sycamore tree in Settlebeck Gill

we reach the first tree

A lovely pool lies beneath the tree, dappled with sunlight. Tilly likes to wallow in it and I took her photo, only to see what looks like a second spaniel in the water. A trick of the light – but I’m not surprised because the whole of this place has a mysterious atmosphere. It would be quite in keeping to suddenly catch sight of a gnome peering through some ferns although, probably luckily for me, this hasn’t happened yet.

dog in pool with rocks and grass

the pool under the tree – but is there one dog or two?

After saying farewell to the first tree we follow the river upstream.

view of hills and tree

leaving the first tree behind us we climb higher

And the second tree appears.

tree, gorse, hills and sheep

the second tree appears inside its rocky cleft

In keeping with the mysterious theme you may notice something in the entrance to the rocky cleft, which I fancifully imagine as an almost-grotto, with the tree forming a kind of roof. It’s a vague shape that resembles a seated figure with lots of hair.

river, rocky cleft and tree

the entrance to the ‘grotto’ with the second tree

As you get nearer you see the river itself has assembled wood and hay to create this sculpted form, a seated ‘river god’.

river sculpture, figure

the river sculpted its own ‘god’ guarding the entrance to the ‘grotto’

river sculpture, wood and grass

a closer look at the grotto’s guardian

The river god seems quite benign so Tilly sunbathes, paddles and digs while I sketch.

sketching location

here I sat and sketched

I try to capture the direction and energy of the various forms in the landscape.

movement in a landscape, oil pastel sketch

first sketch of the ‘grotto’ in oil pastel, A6 sketchbook – trying to capture the movement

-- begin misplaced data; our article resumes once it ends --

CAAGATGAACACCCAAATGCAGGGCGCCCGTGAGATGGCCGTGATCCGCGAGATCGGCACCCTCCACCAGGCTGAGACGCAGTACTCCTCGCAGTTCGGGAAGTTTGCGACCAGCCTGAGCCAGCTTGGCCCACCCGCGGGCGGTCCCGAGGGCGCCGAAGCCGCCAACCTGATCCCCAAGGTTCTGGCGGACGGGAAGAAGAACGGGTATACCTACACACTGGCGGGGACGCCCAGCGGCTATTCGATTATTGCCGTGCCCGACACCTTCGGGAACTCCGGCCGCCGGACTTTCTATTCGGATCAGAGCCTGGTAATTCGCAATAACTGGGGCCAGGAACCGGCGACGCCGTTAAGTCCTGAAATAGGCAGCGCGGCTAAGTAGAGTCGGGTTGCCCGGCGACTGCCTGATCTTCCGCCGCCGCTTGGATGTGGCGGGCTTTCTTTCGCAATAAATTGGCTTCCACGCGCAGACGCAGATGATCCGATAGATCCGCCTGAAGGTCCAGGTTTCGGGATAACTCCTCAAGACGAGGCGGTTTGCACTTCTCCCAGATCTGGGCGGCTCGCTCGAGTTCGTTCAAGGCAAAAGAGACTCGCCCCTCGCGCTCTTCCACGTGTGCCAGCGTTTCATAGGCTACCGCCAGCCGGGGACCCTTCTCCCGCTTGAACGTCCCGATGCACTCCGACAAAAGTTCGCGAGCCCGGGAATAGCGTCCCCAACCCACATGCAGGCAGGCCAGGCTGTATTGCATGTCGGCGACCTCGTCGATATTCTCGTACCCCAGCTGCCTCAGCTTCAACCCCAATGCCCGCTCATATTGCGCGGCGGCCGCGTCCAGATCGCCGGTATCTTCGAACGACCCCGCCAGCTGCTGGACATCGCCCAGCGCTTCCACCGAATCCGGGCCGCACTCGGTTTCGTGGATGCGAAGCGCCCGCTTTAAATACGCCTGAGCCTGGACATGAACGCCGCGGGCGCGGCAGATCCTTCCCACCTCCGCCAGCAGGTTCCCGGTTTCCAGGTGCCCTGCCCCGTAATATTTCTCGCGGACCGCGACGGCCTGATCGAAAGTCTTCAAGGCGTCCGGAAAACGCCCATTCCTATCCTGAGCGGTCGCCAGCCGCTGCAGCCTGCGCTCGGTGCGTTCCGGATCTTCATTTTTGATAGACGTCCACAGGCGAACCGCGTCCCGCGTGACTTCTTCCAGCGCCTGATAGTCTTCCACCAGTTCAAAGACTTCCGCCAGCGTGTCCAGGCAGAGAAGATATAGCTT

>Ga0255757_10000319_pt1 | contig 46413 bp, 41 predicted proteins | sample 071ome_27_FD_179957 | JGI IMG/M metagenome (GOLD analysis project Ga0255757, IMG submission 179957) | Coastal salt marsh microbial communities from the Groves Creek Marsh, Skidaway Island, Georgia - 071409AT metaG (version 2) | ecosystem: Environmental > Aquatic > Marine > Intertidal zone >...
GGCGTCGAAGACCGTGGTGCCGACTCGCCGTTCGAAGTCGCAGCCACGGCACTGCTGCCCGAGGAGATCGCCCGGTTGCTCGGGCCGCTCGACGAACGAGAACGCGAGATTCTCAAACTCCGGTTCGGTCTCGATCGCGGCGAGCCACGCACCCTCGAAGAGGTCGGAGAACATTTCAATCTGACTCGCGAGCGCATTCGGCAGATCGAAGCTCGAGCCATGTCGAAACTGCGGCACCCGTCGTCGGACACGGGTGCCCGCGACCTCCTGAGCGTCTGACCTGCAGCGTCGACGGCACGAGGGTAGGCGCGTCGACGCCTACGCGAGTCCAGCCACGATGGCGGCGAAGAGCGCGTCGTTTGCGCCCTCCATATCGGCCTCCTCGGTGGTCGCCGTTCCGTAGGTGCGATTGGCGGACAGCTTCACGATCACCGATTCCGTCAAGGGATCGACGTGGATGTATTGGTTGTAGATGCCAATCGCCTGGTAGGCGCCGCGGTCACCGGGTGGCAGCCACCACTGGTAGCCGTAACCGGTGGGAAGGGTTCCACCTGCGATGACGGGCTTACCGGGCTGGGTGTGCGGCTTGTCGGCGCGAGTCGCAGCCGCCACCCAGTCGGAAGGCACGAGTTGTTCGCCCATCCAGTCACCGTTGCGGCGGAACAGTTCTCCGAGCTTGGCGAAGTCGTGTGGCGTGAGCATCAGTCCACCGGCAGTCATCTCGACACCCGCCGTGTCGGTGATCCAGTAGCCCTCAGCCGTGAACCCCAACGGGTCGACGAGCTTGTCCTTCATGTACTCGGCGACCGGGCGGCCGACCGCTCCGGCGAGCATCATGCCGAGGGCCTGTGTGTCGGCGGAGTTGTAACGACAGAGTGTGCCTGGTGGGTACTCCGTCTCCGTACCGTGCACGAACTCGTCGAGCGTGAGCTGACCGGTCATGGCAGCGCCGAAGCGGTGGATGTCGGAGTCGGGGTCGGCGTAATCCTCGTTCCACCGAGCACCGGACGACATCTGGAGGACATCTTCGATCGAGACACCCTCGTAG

We scurry back down after a while when storm clouds begin to gather.

Settlebeck Gill stormy day

storm clouds gathering on the horizon – looking down the Gill

Returning to the same spot a few days later there has been a change.

river daemon sitting in front of waterfall

the ‘grotto’ seems to have a new guardian

I couldn’t resist altering the river’s sculpture.

river god sculpture sititng in ravine

looking down into the ravine at the river god

Maybe the gods were not amused because, while we were there, some rather strange signs appeared in the sky.

feather cloud and hill view

a giant feather floats across the sky, accompanied by other peculiarly shaped clouds

feather and egg clouds

more unusual clouds, this time resembling fried eggs, and their feathered friend

I sketched on regardless.

oil pastel sketch en plein air, semi-abstract

second sketch of the ‘grotto’, oil pastel in A6 sketchbook

Then we left, after one last look at the grotto daemon.

river god sculpture with sheep skull

an odd figure sits in the entrance to the ‘grotto’

This time we climbed even higher up the fell.

dark clouds, blue sky and hills

looking up to Arant Haw, with more curious clouds

After reaching the summit we descended, with ominous skies appearing once more.

photo of hills with approaching storm

more storm clouds are gathering over the hills

The thunder and rain held off each time, allowing us to return home safely, but the next time we visited the second tree the river had removed my addition to its artwork.